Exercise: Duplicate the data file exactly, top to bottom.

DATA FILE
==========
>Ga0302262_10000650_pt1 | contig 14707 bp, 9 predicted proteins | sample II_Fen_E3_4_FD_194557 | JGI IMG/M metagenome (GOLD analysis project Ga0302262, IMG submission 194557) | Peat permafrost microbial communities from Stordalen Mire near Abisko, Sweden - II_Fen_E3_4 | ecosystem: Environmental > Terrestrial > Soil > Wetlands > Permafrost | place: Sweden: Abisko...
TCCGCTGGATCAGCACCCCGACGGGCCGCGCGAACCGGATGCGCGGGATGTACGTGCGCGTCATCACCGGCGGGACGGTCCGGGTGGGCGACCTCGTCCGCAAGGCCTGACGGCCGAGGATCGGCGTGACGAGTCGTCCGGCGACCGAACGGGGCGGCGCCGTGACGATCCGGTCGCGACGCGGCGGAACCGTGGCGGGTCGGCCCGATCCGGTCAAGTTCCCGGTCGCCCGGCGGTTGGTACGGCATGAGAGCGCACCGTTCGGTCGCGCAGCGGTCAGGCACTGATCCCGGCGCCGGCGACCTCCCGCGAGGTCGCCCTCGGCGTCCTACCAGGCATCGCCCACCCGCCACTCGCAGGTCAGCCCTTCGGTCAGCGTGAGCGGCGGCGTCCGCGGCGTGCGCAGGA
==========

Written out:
>Ga0302262_10000650_pt1 | contig 14707 bp, 9 predicted proteins | sample II_Fen_E3_4_FD_194557 | JGI IMG/M metagenome (GOLD analysis project Ga0302262, IMG submission 194557) | Peat permafrost microbial communities from Stordalen Mire near Abisko, Sweden - II_Fen_E3_4 | ecosystem: Environmental > Terrestrial > Soil > Wetlands > Permafrost | place: Sweden: Abisko...
TCCGCTGGATCAGCACCCCGACGGGCCGCGCGAACCGGATGCGCGGGATGTACGTGCGCGTCATCACCGGCGGGACGGTCCGGGTGGGCGACCTCGTCCGCAAGGCCTGACGGCCGAGGATCGGCGTGACGAGTCGTCCGGCGACCGAACGGGGCGGCGCCGTGACGATCCGGTCGCGACGCGGCGGAACCGTGGCGGGTCGGCCCGATCCGGTCAAGTTCCCGGTCGCCCGGCGGTTGGTACGGCATGAGAGCGCACCGTTCGGTCGCGCAGCGGTCAGGCACTGATCCCGGCGCCGGCGACCTCCCGCGAGGTCGCCCTCGGCGTCCTACCAGGCATCGCCCACCCGCCACTCGCAGGTCAGCCCTTCGGTCAGCGTGAGCGGCGGCGTCCGCGGCGTGCGCAGGA